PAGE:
Everybody wants to be a hacker. In a world where Kanye raps about tweets and movie stars are startup investors, hackers are the newest “it” kids, and the stakes for attracting hackers get higher by the minute.

So we weren’t too shocked when Salesforce announced today it’s conducting a mega-hackathon — a 20,000-person circus with a million-dollar cash prize — set to take place during its annual conference, Dreamforce.

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High level but hands-on

Our upcoming DevBeat conference, Nov. 12-13 in San Francisco, will have a lot more on this topic. Featuring hacker legends like Stallman, DHH, Rasmus Lerdorf, and Alex Payne, it’s a hands-on developer event packed with:

  • workshops
  • teck talks
  • live Ask-Me-Anything
  • hardware hacking

It’s all aimed at boosting your code skills, security knowledge, hardware hacking, and career development. Register now.

“Bringing that dev energy to the enterprise is really exciting,” said Salesforce dev marketing VP Adam Seligman in a call with VentureBeat this morning.

While most of Dreamforce’s 100,000 attendees will be shelling out for full conference tickets, Seligman asid, “We have a $99 hacker pass, too, so this is an awesome way for anyone to get in and code.”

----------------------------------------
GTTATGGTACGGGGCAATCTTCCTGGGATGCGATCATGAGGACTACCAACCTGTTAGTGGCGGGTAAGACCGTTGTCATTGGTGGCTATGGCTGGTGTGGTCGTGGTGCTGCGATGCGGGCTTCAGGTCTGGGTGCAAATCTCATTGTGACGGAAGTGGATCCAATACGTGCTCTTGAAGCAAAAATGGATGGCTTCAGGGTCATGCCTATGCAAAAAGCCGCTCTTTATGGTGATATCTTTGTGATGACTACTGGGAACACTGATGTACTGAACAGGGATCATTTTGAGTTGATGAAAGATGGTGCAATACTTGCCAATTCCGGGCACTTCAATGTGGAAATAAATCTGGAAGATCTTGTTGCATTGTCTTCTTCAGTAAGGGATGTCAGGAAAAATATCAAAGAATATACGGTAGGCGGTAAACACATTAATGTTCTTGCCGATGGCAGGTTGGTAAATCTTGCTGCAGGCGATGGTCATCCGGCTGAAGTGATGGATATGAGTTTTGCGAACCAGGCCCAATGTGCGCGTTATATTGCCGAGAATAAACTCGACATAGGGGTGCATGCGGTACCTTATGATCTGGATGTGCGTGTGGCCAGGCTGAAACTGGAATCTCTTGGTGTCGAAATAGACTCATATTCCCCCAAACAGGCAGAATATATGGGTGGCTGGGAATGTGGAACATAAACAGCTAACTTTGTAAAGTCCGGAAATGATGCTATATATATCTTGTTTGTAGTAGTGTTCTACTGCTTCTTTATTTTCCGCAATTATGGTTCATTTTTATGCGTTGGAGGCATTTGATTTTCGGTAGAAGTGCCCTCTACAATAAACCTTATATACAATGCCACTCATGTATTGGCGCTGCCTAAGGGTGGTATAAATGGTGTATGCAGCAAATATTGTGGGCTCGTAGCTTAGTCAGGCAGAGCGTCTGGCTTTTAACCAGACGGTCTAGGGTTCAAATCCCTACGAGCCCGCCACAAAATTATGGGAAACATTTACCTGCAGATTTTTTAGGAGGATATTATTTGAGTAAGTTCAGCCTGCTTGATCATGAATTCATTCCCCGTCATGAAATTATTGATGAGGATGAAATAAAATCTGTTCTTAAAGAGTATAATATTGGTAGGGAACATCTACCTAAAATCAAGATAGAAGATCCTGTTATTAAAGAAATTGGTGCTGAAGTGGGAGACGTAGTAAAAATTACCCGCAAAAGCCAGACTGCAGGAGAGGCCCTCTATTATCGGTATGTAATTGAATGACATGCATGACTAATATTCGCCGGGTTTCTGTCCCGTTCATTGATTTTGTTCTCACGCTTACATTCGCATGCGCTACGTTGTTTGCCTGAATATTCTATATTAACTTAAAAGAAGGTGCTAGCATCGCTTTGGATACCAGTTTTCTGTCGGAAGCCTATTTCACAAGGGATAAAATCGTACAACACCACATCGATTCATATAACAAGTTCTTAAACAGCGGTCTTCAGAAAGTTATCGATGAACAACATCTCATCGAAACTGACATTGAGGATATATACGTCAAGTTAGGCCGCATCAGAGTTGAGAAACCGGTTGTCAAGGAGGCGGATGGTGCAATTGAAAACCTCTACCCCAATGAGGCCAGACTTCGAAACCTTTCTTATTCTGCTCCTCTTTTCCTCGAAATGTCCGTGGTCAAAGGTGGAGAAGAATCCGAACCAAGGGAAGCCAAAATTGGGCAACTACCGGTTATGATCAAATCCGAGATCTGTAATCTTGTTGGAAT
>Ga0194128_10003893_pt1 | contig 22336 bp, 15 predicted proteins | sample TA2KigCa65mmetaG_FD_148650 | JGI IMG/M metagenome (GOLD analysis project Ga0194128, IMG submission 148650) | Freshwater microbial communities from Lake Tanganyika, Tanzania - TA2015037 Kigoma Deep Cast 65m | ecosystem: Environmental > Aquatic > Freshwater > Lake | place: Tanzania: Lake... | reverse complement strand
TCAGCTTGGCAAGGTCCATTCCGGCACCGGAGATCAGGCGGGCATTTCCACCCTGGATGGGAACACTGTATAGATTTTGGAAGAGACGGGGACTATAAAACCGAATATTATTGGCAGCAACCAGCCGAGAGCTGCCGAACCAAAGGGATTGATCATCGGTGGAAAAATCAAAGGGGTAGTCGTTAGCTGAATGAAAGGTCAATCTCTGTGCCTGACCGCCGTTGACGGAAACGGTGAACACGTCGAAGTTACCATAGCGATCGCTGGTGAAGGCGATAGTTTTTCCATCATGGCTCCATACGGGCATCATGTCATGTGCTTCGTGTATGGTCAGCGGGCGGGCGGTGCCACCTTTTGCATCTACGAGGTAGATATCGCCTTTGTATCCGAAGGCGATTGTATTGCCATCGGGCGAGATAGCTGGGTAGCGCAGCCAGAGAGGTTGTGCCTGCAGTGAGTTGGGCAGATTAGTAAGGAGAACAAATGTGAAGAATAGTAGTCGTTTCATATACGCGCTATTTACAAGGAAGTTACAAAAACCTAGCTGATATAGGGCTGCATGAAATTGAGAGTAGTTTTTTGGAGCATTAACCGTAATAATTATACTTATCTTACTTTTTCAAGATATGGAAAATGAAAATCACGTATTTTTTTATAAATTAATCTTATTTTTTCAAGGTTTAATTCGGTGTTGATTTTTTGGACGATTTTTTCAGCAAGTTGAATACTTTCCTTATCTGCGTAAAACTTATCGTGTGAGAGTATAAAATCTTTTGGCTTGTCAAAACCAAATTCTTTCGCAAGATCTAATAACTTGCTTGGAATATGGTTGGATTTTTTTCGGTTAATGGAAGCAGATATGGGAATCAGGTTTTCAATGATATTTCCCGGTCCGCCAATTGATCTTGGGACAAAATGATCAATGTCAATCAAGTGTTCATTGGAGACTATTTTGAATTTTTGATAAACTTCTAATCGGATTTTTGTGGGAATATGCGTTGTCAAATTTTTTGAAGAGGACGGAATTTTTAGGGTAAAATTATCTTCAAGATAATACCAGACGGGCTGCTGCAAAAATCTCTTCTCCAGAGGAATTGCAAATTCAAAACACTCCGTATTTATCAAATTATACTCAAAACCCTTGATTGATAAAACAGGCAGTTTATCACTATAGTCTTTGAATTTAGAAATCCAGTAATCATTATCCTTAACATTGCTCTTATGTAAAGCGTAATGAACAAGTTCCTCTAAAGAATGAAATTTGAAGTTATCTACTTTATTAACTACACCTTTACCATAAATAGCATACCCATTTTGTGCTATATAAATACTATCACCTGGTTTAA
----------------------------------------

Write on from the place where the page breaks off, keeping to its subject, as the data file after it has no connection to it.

In addition to the $1 million grand prize, $90,000 will be distributed among four runners-up.

There are no restrictions for the prize money — the winner (or winning team) could buy a house or have a memory-erasing weekend in Vegas or build a startup.

“We want every developer to have a shot at winning this million dollar prize,” Seligman said. “I think if you’re a developer and you pull off a winning app, you’re probably going to start a great company.”

But, he stressed, “This isn’t just about the money. … Even if you don’t win, you’re going to learn a ton.”

Apps have to be built on the Salesforce platform, which includes Heroku, Force.com, and ExactTarget. Apps will be judged based on four criteria: Use of the Salesforce platform, user experience, innovation, and actual business value.

“We’re looking for mobile apps of all different kinds,” said Seligman. “We look at the [Salesforce] AppExchange [for business apps] and survey our customers, and it feels like everything is being turned upside down, and with a great idea, you can change how everything works right now.”

That sense of upheaval scares some and excites others. There’s an imaginary line drawn between stodgy big-co developers and hip, hoodie-wearing startup developers, but the line is as imaginary as those stereotypes.

“Companies everywhere are starting to take the excitement they see in startups and figure out how to put that in their businesses … to not be lame,” said Seligman.

“Salesforce can bring that energy to the enterprise, and this hackathon is a great way to demonstrate that. And dammit, it’s going to be fun.”